In a statement released to MMAWeekly.com on Tuesday night, former UFC light heavyweight champion
"I have made it though the last eight fights by physical therapy, methylprednisolone pills, and spinal injections for my last three fights," he recounted. "I took it upon myself to get surgery in hopes that my fight career will jump back on track and I will be back to the explosive monster I always have been."
He didn't stop there, however. In his statement, Tito went on to claim that his former employer, the Ultimate Fighting Championship, denied the claims for medical coverage for his back.
"The kicker to this whole story is that the UFC denied my claim for coverage of my debilitating back injury obviously acquired in the Octagon," he said. "After all of the battling, and allegiance I pledged to them, they now have stooped so low as to not give me the medical care I so desperately needed."
In response to Tito's claims, Zuffa, LLC, the parent company of the UFC, issued a statement clarifying its position as it relates to a fighter's claims for medical coverage when competing for the promotion.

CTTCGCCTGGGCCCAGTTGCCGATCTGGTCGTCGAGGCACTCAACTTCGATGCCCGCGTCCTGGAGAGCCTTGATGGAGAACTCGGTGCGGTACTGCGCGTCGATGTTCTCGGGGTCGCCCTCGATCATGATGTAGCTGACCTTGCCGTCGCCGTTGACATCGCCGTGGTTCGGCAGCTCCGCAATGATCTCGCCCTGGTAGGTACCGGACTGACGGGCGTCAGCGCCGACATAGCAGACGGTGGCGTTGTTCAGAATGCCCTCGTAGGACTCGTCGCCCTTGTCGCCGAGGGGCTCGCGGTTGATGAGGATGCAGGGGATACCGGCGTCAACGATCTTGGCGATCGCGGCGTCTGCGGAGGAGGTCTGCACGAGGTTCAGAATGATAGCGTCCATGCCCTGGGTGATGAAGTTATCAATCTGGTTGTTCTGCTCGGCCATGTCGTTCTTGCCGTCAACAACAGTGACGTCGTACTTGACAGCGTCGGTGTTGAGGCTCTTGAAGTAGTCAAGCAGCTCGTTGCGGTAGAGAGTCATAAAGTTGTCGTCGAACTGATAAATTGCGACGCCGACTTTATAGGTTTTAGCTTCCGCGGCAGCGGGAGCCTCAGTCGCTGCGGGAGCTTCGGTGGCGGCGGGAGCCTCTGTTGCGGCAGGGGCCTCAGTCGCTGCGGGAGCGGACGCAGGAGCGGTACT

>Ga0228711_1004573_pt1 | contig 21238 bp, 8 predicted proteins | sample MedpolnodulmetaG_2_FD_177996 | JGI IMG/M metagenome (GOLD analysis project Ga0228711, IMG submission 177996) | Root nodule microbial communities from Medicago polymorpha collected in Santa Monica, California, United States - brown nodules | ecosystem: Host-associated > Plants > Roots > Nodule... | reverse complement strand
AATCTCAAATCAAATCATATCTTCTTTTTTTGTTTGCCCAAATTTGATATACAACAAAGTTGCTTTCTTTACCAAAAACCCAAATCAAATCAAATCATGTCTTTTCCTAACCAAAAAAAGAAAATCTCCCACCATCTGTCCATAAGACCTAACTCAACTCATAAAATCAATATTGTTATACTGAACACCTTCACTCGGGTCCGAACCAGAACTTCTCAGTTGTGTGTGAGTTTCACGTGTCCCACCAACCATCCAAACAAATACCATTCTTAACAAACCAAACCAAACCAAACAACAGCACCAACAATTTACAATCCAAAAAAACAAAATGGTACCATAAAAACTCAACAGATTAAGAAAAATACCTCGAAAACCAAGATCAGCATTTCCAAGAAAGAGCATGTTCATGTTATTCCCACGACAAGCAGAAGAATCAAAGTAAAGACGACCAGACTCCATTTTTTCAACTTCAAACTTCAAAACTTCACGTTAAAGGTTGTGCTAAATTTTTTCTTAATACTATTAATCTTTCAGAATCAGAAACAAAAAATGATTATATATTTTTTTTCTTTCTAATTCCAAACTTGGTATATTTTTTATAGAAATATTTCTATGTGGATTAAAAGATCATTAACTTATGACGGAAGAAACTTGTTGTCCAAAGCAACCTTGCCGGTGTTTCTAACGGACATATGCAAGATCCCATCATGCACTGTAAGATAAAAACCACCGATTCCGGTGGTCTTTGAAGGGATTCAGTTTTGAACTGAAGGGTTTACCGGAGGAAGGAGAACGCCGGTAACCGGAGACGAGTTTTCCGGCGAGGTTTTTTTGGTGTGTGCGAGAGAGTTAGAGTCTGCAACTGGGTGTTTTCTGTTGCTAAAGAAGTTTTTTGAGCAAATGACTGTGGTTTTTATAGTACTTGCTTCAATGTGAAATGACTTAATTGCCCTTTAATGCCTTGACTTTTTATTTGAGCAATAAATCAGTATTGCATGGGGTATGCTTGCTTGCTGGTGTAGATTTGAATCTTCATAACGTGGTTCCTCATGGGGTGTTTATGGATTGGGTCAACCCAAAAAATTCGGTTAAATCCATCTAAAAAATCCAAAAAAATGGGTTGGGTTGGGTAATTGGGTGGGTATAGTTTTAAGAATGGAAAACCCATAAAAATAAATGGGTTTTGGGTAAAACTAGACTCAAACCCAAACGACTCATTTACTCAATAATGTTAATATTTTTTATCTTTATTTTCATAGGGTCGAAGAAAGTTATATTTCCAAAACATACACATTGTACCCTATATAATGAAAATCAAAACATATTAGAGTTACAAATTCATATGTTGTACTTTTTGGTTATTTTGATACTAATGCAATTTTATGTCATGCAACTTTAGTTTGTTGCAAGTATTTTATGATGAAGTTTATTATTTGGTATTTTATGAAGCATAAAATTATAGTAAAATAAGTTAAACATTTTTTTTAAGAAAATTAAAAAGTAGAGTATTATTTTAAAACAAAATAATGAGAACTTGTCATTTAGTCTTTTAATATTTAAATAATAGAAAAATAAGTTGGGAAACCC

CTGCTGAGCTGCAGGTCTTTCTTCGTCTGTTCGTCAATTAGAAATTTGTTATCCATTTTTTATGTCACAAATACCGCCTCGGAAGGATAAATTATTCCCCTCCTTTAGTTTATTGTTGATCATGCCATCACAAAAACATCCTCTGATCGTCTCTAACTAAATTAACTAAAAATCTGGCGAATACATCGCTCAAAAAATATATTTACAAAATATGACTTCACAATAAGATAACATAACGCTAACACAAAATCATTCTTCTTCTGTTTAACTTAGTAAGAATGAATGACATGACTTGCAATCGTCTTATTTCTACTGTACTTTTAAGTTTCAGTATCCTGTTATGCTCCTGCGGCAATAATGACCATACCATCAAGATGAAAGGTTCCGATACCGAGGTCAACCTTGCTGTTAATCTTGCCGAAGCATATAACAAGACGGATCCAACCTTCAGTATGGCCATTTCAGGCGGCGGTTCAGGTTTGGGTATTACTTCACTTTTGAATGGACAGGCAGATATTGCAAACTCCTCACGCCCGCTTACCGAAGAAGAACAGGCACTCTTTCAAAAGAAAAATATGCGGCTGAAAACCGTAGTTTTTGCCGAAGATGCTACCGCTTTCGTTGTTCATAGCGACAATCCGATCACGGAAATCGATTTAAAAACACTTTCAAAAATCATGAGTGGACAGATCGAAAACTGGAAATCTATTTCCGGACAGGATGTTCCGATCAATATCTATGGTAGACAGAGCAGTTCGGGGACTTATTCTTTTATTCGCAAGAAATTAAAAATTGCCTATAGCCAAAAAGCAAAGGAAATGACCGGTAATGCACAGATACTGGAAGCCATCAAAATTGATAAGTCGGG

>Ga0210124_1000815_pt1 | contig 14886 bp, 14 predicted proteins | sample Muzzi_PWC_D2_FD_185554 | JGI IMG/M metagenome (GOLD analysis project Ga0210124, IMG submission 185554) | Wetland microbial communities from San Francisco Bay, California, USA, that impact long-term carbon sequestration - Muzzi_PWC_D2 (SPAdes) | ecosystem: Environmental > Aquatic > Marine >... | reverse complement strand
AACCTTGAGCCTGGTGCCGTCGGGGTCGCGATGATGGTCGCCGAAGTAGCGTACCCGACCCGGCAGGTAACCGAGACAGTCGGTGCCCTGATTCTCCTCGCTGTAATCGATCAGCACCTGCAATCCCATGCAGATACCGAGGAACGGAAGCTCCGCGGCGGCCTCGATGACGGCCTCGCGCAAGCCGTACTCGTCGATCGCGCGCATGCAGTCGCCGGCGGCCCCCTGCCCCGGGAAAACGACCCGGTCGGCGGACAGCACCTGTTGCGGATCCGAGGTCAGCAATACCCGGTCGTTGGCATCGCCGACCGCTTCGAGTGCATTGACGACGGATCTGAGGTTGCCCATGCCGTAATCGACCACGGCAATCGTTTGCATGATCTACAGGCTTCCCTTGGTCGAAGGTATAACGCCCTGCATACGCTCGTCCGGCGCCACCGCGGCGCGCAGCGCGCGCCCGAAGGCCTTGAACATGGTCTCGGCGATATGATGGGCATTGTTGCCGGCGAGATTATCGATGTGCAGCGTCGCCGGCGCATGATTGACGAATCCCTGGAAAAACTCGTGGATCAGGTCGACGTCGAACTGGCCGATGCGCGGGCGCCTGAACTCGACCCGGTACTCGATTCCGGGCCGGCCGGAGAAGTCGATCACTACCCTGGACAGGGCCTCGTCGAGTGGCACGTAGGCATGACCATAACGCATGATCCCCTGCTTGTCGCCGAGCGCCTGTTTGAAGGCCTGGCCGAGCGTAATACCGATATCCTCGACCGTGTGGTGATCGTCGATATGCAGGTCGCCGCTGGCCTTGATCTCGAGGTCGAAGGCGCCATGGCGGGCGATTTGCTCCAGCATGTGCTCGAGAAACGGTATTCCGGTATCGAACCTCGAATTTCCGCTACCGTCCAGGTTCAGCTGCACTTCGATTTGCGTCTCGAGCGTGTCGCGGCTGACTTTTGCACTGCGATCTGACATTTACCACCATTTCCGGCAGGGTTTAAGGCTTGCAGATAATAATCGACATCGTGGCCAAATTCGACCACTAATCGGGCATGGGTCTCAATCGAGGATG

"It has come to the attention of Zuffa, LLC (Zuffa) that Tito Ortiz alleges the Ultimate Fighting Championship (UFC) denied an insurance claim following the UFC 84 event. In light of Mr. Ortiz' inaccurate statements, Zuffa is compelled to set the record straight," read the statement provided to MMAWeekly.com.
Zuffa continued, explaining its position as the purchaser of insurance for the fighters it employs, but added that does not give them authority over a claim made to the insurance company.
"The UFC does not have the authority to deny or approve any insurance claims asserted by UFC athletes. Rather, Zuffa purchases medical insurance coverage for the benefit of fighters at levels significantly higher than those required by state athletic commissions. The decision regarding whether a filed claim is valid and therefore approved is determined exclusively through the standard review process of the insurance company AIG."